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NSFW Language, but well worth it if your ears aren't too sensitive. embed src="http://www.theonion.com/content/themes/common/assets/onn_embed/embedded_player.swf"type="application/x-shockwave-flash" allowScriptAccess="always" allowFullScreen="true" wmode="transparent" width="480" height="430"flashvars="image=http%3A%2F%2Fwww.theonion.com%2Fcontent%2Ffiles%2Fimages%2FSONY_FUCK_article3_0.jpg&videoid=93143&title=Sony%20Releases%20New%20Stupid%20Piece%20Of%20Shit%20That%20Doesn%27t%20Fucking%20Work">


Roxanne thru Songsmith

February 17, 2009

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If you haven't already heard about Microsoft's Songsmith, you can check out the the official Microsoft Research Songsmith page for a quick video about it. Basically, you feed it vocals and it comes up with music for you. I thought it was a joke when I first saw it, but it's real. Several folks around the net have taken to feeding it the vocal tracks from popular songs and seeing what it comes up with. Everyone I have heard has been universally bad. Some have been at least entertaining, but a few actually like Running with the Devil actually hurt my brain a little. Another example that isn't quite as bad is this version of The Police's "Roxanne": While it doesn't cause physical pain, it seems to go on forever. Normally, Roxanne isn't that long a song. With the Robo-Latin beat produced by Songsmith, Microsoft has managed to find a way to slow time.


We should all carry wedges

February 05, 2009

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wobble-wedge.jpgSaw these Wobble Wedges on Cool Tools. These things could make great promotional tchotchkes that would actually serve a practical purpose. Print a logo, web site and a slogan like "Stability brought to you by ACME Computer Systems" on them and pass them out. I'd be happy to keep a handful in my bag and leave them stuck under tables where ever they are needed. In coffee shops and restaurants tables get jostled around enough that you can be confident they would get bumped out of place from time to time and have to be put back in place. The brand message would get seen on a regular basis and associated with a "well isn't that thoughtful" idea.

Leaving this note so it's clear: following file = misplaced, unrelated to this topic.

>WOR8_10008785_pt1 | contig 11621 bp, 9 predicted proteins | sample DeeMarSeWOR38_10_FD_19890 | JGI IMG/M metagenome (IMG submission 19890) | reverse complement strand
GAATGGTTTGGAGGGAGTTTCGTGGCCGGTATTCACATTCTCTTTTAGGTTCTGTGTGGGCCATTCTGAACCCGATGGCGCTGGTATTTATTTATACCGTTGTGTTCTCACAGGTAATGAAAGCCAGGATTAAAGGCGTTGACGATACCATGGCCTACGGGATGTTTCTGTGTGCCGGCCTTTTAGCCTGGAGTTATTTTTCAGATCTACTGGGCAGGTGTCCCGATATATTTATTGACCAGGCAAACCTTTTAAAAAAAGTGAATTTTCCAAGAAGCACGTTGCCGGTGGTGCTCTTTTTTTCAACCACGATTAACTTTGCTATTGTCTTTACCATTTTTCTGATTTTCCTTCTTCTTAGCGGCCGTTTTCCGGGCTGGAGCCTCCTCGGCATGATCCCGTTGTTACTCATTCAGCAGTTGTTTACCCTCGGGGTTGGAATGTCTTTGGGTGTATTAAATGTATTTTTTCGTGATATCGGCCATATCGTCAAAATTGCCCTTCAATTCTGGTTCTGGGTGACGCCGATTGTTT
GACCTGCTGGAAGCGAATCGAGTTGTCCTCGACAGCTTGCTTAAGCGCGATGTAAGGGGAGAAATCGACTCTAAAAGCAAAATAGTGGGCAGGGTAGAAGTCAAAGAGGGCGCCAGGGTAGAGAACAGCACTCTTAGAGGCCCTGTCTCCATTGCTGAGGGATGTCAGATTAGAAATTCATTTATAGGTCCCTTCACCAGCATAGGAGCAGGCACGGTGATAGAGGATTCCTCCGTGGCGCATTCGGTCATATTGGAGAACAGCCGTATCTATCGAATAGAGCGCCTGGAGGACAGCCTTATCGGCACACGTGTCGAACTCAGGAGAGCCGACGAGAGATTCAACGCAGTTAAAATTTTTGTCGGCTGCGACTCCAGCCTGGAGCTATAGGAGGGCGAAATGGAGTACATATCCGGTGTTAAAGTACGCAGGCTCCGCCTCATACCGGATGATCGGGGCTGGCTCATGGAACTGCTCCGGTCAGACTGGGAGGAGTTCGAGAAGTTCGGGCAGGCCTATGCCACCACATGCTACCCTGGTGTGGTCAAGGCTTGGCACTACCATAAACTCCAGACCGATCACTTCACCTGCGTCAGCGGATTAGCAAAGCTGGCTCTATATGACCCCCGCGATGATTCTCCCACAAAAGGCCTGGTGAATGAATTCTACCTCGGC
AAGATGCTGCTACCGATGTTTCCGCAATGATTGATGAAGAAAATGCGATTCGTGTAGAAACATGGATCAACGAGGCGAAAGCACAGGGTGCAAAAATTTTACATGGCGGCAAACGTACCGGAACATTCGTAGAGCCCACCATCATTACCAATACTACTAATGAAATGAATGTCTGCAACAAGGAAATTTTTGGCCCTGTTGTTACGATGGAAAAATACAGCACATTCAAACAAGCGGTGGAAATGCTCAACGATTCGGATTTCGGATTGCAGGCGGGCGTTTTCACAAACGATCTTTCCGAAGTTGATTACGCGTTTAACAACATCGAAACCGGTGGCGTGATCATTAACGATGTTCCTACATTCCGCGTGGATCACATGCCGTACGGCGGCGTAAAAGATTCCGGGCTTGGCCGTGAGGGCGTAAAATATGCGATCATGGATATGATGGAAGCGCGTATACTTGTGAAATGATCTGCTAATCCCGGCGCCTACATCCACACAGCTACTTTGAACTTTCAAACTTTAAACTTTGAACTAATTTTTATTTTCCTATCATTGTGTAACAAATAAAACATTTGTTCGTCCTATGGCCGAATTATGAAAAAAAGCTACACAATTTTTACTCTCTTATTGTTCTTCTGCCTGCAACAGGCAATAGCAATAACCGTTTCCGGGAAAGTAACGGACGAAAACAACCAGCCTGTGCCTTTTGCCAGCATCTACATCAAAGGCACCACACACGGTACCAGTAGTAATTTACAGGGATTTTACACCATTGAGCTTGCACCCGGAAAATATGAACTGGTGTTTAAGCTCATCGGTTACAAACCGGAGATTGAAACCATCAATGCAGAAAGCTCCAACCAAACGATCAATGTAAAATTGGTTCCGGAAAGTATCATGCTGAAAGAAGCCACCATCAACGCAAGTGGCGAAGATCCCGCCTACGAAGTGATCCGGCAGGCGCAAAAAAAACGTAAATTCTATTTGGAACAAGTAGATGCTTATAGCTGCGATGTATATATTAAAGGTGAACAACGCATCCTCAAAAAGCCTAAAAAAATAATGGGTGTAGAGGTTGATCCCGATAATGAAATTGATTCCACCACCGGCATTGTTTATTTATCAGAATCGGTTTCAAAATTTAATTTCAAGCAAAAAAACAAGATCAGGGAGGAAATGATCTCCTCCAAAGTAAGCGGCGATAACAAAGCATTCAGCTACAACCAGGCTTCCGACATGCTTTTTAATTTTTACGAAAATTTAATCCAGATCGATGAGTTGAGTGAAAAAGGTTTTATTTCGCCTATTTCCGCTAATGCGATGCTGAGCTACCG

Fixing Perl's CPAN on Mac OS X Leopard

February 04, 2009

Note: This post was migrated from my old blog software. It hasn't been cleaned up yet (and might not ever be). Don't be surprised if the formatting, links, images, etc... are messed up.

perl-camel.pngOne of the main languages I use for programming quick fixes is called "Perl". One thing that makes it so powerful is that there exists a huge number of modules for helping you do things that Perl doesn't do itself right out of the box. The easiest way to install the additional modules is with a core module called CPAN. Basically, you just tell the CPAN module what you want to install and it goes out to the web to find what you want, downloads it and then installs it. While it's not difficult to do all that stuff yourself, it's much faster to let CPAN handle all the steps for you automatically. At least, as long as it works.


While trying to add a new module today at work, CPAN couldn't manage to get to the outside world. Every time it tried to get a file, it would take so long CPAN timing out and give up. I was browsing the net and could actually get to the files CPAN was looking for directly with my browser. So, I knew it wasn't an issue with the connection, but had to be something to do with CPAN itself. This is a classic example of how hunting for one little computer issue can take a huge amount of time. I spent over two hours tracking down what was going on. It turns out that one of Perl's configuration files was set so that FTP processes wouldn't be in "Passive Mode". The fix was to open the file "/System/Library/Perl/5.8.8/Net/Config.pm" and change the line: ftp_int_passive => 0, to: ftp_int_passive => 1,


After changing that setting, CPAN is working like a champ. The two parts of this that boggle the mind: 1) that a single digit makes such a big difference and 2) that it's actually possible to figure that out the issue with that one digit and what to do about it thanks to the net. (Note: the main reason for this post is to hopefully help other people who have the same problem find the answer in less than two hours. This fix is for Mac OS X 10.5 Leopard when CPAN times out trying to load files like "01mailrc.txt.gz".)


New Music: I Saved an Airplane by Cat Scientist

January 29, 2009

Note: This post was migrated from my old blog software. It hasn't been cleaned up yet (and might not ever be). Don't be surprised if the formatting, links, images, etc... are messed up.

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I Saved An Airplane - Cat Scientist Found via the SXSW Music sampler. (After digging around a little for more info on the band, sadly it looks like they are no longer together.)